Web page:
Noam M. Elcott (Columbia University) and
Sarah H. Meister (The Museum of Modern Art)
August Sander (German, 1876–1964) created the most ambitious and influential portrait of the people of the 20th century. This encyclopedic photographic project—anchored in the farmers of the Westerwald but extending to the furthest reaches of professional, bohemian, and polite society—was never completed. And its most comprehensive form—over 600 photographs divided into seven volumes and nearly 50 portfolios—has never been exhibited in North America. In 2015 MoMA acquired all 619 photographs that comprise People of the Twentieth Century.
We plan to gather leading art historians, curators, artists, and other scholars and writers once a year for five years. At each daylong meeting, 9–10 participants will each present a single portfolio according to her or his expertise and insight. Over the course of five years, we will return to Sander’s seven basic groupings (The Farmer, The Skilled Tradesman, The Woman, Classes and Professionals, The Artists, The City, The Last People) from multiple perspectives: historical and curatorial, artistic and poetic, philosophical and conceptual.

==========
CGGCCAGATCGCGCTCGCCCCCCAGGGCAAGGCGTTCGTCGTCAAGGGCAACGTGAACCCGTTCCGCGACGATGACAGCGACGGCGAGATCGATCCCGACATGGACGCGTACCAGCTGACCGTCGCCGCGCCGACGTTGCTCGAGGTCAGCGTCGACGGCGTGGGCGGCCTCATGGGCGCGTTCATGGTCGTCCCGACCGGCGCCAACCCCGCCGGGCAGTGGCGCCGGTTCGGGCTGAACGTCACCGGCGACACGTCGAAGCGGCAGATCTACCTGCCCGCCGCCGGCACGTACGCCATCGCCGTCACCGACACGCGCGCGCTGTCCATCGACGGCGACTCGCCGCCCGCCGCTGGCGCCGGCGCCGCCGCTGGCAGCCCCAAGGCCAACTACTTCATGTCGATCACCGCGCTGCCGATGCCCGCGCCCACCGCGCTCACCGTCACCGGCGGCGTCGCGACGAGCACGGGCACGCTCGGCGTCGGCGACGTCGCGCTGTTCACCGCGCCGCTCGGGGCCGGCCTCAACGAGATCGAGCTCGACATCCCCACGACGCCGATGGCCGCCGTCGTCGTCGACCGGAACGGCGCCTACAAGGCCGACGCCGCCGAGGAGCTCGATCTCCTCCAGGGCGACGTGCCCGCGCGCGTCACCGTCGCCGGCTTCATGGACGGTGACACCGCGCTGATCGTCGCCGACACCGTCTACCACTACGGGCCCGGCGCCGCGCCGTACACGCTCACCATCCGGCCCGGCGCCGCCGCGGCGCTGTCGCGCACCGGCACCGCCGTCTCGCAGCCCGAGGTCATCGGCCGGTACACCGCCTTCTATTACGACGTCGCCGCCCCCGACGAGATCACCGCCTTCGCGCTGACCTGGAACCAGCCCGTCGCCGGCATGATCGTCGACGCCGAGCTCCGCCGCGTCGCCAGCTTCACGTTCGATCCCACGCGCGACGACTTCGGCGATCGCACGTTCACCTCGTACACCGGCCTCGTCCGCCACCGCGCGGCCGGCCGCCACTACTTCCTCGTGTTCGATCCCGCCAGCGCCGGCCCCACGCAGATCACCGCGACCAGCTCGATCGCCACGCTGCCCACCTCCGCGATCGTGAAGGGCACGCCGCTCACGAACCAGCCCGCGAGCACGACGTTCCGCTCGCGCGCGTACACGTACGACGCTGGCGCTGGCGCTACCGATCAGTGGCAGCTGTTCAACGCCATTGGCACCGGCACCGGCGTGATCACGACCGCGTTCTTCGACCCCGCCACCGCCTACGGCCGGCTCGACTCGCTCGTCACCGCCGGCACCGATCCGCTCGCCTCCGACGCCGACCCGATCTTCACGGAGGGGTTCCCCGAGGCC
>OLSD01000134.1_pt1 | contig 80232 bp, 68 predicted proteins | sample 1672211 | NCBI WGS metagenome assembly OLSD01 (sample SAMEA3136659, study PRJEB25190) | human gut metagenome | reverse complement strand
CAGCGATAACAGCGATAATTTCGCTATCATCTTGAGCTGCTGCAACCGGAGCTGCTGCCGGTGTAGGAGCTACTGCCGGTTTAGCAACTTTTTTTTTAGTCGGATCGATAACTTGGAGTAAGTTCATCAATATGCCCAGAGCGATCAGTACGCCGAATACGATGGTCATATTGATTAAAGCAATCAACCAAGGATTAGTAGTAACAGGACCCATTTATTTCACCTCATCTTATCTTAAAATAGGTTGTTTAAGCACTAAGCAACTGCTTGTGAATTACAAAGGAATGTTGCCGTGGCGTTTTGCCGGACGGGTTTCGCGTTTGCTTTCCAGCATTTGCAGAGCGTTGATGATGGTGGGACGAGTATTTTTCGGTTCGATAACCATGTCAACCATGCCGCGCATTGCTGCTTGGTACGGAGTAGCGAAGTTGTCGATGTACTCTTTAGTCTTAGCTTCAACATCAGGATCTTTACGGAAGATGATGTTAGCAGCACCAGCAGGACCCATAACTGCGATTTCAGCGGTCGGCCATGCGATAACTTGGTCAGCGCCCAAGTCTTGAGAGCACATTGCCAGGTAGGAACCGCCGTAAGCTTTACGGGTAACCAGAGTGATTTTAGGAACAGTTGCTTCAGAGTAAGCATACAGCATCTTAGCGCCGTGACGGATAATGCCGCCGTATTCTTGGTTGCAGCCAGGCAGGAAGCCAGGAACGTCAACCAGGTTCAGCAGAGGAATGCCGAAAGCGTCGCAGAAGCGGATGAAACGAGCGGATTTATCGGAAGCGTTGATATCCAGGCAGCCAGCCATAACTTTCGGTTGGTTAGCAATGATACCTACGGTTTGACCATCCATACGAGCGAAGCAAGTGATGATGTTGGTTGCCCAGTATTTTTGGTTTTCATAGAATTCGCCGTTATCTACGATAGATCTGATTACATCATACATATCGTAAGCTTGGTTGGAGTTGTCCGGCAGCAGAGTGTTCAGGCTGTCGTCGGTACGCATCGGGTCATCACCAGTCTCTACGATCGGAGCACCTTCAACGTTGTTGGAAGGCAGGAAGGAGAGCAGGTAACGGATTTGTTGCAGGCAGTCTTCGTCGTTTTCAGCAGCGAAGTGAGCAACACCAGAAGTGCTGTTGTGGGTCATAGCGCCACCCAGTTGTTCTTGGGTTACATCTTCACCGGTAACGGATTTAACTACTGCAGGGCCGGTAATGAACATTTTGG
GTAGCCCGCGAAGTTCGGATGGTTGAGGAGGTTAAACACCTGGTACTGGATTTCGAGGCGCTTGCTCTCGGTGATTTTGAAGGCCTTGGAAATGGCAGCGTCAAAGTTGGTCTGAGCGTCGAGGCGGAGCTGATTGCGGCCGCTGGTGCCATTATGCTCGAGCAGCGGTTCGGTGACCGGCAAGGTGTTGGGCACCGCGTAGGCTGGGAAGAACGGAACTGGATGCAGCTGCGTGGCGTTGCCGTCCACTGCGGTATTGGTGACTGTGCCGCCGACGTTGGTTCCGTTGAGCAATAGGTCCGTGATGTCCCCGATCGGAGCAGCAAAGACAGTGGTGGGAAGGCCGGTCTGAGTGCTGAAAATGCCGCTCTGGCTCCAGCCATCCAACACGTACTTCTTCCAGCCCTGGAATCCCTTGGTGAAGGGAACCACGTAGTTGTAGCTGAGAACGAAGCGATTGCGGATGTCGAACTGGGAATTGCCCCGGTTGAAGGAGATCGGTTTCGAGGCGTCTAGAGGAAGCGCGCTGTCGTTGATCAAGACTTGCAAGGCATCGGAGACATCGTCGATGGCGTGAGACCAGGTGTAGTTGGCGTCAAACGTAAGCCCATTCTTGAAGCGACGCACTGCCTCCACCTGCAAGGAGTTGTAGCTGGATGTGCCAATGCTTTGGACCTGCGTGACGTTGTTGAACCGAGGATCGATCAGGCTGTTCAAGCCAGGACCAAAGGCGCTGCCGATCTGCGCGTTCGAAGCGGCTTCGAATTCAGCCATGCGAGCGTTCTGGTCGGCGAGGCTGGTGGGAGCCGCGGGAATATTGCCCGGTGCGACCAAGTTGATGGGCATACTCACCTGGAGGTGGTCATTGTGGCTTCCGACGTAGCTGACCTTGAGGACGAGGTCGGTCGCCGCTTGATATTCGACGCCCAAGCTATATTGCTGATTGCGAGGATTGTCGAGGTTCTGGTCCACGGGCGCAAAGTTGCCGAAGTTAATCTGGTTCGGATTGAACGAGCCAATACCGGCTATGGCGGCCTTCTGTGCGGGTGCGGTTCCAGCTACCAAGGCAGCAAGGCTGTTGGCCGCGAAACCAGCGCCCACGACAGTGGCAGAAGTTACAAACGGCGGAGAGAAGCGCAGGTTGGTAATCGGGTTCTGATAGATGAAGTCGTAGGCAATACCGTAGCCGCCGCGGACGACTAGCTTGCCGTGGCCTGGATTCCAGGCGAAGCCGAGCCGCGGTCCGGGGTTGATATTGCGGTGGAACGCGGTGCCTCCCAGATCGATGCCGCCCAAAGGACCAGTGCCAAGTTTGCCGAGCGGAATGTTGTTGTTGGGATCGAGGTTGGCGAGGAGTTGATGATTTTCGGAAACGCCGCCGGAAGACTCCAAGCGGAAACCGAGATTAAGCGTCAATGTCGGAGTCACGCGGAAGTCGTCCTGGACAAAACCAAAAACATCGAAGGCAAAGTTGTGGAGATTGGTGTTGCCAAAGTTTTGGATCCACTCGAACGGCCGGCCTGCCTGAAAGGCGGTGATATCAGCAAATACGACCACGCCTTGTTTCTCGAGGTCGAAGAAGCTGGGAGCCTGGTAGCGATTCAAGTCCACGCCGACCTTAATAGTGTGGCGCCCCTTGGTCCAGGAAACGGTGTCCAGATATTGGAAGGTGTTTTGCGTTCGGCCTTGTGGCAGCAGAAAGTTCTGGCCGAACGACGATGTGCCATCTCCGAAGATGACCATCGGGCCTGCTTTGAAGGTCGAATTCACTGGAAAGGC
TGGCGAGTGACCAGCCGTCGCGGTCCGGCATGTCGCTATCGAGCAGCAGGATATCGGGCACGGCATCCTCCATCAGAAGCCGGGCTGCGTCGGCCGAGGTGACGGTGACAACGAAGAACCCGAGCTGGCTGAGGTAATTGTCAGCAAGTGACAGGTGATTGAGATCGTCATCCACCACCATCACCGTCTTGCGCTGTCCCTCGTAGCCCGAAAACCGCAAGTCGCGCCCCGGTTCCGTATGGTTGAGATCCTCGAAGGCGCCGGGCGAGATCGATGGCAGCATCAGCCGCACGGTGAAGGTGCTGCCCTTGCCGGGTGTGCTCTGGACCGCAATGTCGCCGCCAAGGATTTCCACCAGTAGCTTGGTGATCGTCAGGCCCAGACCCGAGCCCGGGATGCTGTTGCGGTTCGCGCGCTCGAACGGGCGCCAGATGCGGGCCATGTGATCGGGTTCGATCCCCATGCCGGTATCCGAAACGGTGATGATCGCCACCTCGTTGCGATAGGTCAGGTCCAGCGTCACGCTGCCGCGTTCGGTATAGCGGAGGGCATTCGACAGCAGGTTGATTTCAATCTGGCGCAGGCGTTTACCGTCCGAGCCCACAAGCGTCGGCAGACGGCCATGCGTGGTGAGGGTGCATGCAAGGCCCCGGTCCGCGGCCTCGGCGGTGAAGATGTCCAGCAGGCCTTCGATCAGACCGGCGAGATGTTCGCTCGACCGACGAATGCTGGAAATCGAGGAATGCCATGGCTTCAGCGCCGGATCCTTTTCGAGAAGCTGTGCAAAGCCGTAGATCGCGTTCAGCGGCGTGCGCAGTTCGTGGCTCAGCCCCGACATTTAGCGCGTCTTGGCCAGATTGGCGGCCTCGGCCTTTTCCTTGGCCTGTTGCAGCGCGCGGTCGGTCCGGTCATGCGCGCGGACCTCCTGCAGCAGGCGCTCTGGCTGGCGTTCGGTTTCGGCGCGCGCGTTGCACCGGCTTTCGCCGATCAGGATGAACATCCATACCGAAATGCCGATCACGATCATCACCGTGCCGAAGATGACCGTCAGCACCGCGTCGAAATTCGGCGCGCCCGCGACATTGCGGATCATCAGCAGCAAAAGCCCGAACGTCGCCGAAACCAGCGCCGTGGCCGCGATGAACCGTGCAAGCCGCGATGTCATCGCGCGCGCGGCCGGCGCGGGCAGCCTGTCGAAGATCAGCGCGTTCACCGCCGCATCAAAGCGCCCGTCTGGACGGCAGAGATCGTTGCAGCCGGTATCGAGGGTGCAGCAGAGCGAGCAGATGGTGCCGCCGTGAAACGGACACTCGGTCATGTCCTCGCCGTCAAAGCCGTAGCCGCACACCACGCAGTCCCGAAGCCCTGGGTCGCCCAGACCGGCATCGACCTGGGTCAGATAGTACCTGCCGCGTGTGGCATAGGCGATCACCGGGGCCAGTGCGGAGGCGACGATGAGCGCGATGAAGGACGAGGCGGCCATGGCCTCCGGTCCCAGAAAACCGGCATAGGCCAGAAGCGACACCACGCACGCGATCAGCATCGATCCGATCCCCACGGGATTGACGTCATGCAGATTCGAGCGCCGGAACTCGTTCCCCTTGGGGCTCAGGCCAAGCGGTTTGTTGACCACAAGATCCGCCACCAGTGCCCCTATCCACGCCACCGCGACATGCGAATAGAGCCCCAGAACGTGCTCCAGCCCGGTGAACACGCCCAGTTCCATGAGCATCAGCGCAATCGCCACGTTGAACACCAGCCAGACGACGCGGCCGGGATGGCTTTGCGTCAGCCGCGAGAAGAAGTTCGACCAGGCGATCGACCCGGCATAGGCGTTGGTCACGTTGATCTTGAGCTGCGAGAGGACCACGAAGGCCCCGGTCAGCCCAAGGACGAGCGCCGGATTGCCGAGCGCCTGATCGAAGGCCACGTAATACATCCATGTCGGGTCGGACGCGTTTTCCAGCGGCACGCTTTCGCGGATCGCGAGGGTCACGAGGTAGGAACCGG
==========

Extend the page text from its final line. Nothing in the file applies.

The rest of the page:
Each annual, daylong gathering combines 9–10 focused presentations of individual portfolios. An intimate group of approximately 50 scholars, curators, and artists will meet at The Museum of Modern Art, surrounded by the portfolios selected by each year’s presenters. Talks and discussions will be recorded and transcribed, and we are exploring ways of sharing this information with a broader audience.
No theme is off limits. Among the numerous topics summoned by Sander’s People of the Twentieth Century are portraiture; the Weimar republic; gender, class, and other social structures; photo-books and archives; documents and documentary; physiognomy (the art and “science” of reading faces); humanism and anti-humanism; Sander’s post-WWII aesthetic legacy; and the multifarious contemporary efforts—honorific and repressive—to compile and organize photographs of faces.